Through its intramural and extramural organizational units, the NICHD conducts and supports research on OI.
NICHD researchers from the Bone and Extracellular Matrix Branch (BEMB) are conducting clinical studies of a bisphosphonate drug called pamidronate (pronounced pam-id-ROH-neyt) in children who have type III or type IV OI. The studies will compare different doses of the drug by itself or in combination with growth hormone. The aim is to test whether bone mineral density is improved and determine whether there are changes in motor function, muscle strength, or bone pain.1
NICHD researchers are exploring additional therapies for treating OI, including medications that build bone mass. One potential treatment, sclerostin antibody (Scl-Ab) therapy, improved bone mass in mice.2
In a recent study using a mouse model for OI generated at the NICHD, BEMB researchers and their colleagues characterized the differentiation of bone marrow stem cells in adult mice into other cell types. They found that the ability of the stem cells to turn into bone cells was impaired, shunting the precursor cells into the pathway to become fat cells. Researchers then treated the OI mouse model with bortezomib (Btz), which the Food and Drug Administration has approved for treating a cancer (myeloma) that begins in certain bone marrow cells. Treating the OI mouse model with Btz improved the capacity for bone marrow stem cells to turn into bone cells and improved whole bone properties. Although Btz itself is not a suitable therapy for OI, given these study findings, future research may target bone marrow stem cells as an approach to treat OI.3
Over the past several years, NICHD researchers from the Section of Physical Biochemistry (SPB) and BEMB, along with university colleagues, have suggested that transplanting healthy bone marrow into mice with OI may someday lead to an effective treatment for people.
In 2009, a group published the results of a study in which bone marrow was transplanted in utero to mice with lethal OI mutations. About 2% of the transplanted cells remained after birth. These cells produced normal collagen, which accounted for about 20% of all type I collagen in the mice. About 3 in 10 mice not only survived birth but also had only mild OI symptoms.4,5,6 These studies, as well as gene therapy studies, may one day lead to treatments for OI.
BEMB researchers are recruiting patients for a long-term study of types III and IV OI from birth to age 25. They aim to assess the natural history of the disease, including any symptoms that affect the teeth, heart, lungs, brain, and hearing. Heart and lung problems are a major cause of disability and death in adults with OI, but it’s not known how these complications develop or whether susceptible people can be identified early in childhood. The study also will include research on the genetics of OI; participants and their parents will be tested for OI gene mutations.7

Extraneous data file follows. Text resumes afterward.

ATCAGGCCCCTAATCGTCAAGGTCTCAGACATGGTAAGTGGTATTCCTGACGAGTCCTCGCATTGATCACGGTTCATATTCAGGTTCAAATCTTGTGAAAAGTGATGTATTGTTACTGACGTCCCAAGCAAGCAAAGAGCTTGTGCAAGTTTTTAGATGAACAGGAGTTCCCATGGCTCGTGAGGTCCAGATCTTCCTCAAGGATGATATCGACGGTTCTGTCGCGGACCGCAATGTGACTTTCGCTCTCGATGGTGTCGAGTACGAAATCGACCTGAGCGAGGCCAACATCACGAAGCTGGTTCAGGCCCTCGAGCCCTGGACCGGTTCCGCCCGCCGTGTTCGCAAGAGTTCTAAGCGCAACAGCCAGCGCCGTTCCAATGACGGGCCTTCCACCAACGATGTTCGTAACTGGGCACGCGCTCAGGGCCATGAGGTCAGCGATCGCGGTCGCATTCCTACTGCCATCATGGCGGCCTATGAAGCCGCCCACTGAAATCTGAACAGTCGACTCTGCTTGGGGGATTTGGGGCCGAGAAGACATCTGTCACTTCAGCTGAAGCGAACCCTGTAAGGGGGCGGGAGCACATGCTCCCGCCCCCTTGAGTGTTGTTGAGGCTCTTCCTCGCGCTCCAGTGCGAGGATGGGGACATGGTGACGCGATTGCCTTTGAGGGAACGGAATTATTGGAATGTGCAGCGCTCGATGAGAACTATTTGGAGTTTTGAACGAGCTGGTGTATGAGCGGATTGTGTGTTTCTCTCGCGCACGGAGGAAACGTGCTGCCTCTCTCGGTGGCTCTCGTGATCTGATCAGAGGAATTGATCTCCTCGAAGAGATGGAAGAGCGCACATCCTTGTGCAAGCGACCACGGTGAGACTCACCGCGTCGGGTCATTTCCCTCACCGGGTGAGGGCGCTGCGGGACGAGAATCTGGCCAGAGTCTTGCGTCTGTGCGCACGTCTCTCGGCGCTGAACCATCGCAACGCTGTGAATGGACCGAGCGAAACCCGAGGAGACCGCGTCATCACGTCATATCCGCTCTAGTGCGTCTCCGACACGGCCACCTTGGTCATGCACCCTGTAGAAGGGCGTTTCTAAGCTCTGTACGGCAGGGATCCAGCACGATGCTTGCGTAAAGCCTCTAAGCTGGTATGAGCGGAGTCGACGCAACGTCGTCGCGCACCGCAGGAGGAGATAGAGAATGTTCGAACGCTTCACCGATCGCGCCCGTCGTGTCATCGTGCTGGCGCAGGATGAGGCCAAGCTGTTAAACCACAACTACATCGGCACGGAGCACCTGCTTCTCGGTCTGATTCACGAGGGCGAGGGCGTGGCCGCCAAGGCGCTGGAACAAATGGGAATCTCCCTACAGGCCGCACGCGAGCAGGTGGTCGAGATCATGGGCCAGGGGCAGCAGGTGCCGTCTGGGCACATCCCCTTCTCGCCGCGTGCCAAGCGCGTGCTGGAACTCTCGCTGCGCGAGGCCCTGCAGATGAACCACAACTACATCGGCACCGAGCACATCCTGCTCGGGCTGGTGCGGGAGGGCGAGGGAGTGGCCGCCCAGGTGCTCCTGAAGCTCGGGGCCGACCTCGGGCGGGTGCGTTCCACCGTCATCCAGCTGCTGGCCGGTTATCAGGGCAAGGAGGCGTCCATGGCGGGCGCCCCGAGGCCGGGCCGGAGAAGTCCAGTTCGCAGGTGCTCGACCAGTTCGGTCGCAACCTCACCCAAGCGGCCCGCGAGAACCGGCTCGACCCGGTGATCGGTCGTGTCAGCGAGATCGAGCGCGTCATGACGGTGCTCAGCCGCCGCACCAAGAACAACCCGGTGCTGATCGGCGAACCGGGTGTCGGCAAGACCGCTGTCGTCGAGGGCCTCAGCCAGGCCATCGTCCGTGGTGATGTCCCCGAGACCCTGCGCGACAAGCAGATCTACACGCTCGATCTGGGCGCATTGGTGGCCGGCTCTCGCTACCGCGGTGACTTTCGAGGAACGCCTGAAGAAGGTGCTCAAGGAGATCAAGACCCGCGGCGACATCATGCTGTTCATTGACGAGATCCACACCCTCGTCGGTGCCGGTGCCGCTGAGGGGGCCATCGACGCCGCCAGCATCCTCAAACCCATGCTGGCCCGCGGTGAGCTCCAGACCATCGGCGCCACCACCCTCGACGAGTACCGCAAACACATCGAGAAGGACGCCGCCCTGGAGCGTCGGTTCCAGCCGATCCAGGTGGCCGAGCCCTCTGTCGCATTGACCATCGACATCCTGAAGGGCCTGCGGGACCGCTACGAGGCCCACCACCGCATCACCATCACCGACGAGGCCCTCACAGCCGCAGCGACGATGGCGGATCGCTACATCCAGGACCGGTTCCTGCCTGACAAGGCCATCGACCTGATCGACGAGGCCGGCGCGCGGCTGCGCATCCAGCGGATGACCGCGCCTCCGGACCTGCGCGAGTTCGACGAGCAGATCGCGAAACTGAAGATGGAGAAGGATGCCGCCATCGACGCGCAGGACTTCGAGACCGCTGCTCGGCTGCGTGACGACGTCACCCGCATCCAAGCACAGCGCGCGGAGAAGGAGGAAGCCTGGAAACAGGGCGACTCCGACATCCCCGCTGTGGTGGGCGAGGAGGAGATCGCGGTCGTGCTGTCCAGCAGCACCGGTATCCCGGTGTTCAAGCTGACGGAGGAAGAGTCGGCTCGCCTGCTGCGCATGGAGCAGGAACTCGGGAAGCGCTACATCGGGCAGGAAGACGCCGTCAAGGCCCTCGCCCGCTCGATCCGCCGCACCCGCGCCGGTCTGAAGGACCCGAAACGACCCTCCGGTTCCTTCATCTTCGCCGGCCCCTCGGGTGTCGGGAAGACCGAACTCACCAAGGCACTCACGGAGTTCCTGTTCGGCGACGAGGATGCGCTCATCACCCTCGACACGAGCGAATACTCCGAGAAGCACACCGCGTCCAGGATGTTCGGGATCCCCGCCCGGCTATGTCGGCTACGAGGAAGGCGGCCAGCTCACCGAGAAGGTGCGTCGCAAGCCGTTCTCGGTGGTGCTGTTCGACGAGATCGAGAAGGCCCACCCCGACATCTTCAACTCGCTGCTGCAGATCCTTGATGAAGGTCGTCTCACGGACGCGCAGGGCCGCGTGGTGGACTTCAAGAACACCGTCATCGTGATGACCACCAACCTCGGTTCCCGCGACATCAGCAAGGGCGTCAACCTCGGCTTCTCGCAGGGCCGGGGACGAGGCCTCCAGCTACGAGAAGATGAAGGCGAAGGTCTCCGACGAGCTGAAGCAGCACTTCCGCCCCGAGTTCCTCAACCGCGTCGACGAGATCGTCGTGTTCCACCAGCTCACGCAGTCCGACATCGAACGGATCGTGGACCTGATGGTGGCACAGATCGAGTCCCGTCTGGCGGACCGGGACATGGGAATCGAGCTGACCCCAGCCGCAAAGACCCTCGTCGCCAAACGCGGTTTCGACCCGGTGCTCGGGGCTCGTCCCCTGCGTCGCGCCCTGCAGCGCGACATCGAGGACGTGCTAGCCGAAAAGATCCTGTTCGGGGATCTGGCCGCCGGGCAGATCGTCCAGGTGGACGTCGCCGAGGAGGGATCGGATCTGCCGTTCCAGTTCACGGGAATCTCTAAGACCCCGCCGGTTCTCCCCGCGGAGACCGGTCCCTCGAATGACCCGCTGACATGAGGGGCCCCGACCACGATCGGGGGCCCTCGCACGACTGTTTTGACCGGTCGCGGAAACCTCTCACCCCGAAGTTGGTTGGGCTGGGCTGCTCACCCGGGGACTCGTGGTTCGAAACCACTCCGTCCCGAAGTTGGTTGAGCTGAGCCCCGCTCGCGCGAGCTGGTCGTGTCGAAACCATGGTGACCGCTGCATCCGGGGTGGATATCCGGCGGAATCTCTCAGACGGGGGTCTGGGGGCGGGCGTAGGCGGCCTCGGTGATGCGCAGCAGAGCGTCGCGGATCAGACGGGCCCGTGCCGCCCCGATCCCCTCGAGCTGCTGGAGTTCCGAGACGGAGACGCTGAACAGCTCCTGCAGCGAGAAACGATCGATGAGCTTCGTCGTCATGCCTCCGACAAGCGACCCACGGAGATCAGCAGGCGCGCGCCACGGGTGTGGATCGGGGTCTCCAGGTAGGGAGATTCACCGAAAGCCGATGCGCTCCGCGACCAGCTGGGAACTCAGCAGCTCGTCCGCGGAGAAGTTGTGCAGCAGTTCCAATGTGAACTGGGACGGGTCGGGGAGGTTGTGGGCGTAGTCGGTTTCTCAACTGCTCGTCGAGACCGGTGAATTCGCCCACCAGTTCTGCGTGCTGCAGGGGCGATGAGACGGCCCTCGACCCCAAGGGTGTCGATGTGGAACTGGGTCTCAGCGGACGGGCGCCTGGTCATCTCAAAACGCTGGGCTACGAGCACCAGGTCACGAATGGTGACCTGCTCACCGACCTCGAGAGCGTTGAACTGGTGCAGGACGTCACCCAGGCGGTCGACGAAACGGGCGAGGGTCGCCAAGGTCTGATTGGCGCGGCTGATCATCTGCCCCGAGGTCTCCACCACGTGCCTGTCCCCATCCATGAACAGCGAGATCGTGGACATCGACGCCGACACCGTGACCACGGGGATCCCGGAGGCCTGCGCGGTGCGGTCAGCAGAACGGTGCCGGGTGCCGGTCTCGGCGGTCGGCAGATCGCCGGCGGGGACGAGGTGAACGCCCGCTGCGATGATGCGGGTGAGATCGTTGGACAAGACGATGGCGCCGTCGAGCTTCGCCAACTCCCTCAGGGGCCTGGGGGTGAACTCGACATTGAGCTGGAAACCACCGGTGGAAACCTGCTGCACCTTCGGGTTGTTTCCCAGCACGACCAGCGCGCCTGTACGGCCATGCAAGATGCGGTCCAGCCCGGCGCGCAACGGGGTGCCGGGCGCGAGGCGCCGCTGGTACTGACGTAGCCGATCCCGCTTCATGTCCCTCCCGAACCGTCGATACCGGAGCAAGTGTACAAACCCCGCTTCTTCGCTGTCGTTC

NICHD researchers have discovered three of the known genes that cause recessive OI. Recessive OI is caused by mutations in genes that code for parts of a protein complex. The complex folds and shapes collagen before it is sent out of a cell. Researchers supported by the NICHD’s Developmental Biology and Structural Variation Branch are using human tissues and novel mouse models to better understand how recessive OI comes about and how to distinguish it from the more common dominant OI.8
NICHD researchers in the SPB are focusing on how specific recessive mutations affect the shape of the collagen protein. They have found that mutations that affect a section of collagen called the “N-anchor” result in the loose joints that are common in people with OI. Mutations that affect another section, called the “C-anchor,” seem to result in lethal OI. The group also is studying how protein folding goes awry in recessive OI, and how the stress of improper folding affects the body’s bone-forming cells.5
In 2010, NICHD researchers in the BEMB found a new mutation that is responsible for some recessive forms of OI. The newly identified mutation is in the gene that contains the information needed to make the protein cyclophilin B. This protein is part of a complex of three proteins that modifies collagen, folding it into a precise molecular configuration, before it is secreted from cells.
Recently, BEMB researchers and their colleagues conducted a study to determine the prevalence of one of these recessive OI mutations among Mid-Atlantic African Americans, African immigrants, West Africans, and Africans from areas beyond West Africa. The mutation is in the LEPRE1 gene, which codes for a protein known as P3H1 that is part of the collagen-folding complex. The investigators screened DNA from the target populations and estimated that 0.4% of Mid-Atlantic African Americans carry the genetic mutation, affecting 1 in 260,000 births. The prevalence is higher in West Africa—1.48% of people in Nigeria and Ghana carry the genetic mutation, affecting 1 in 18,260 births. The researchers estimated that the mutation originated between 650 and 900 years ago in this part of West Africa (they did not find it in neighboring countries). Taken together, these findings suggest that the mutation for this type of recessive OI was introduced to populations in the United States during the Atlantic slave trade.9
The BEMB leads an international consortium of connective tissue laboratories that compile and analyze information on mutations in type I collagen. The first analysis of the consortium’s database, published in 2007, listed more than 830 mutations. The database now contains more than 1,570 mutations from nine international laboratories.5
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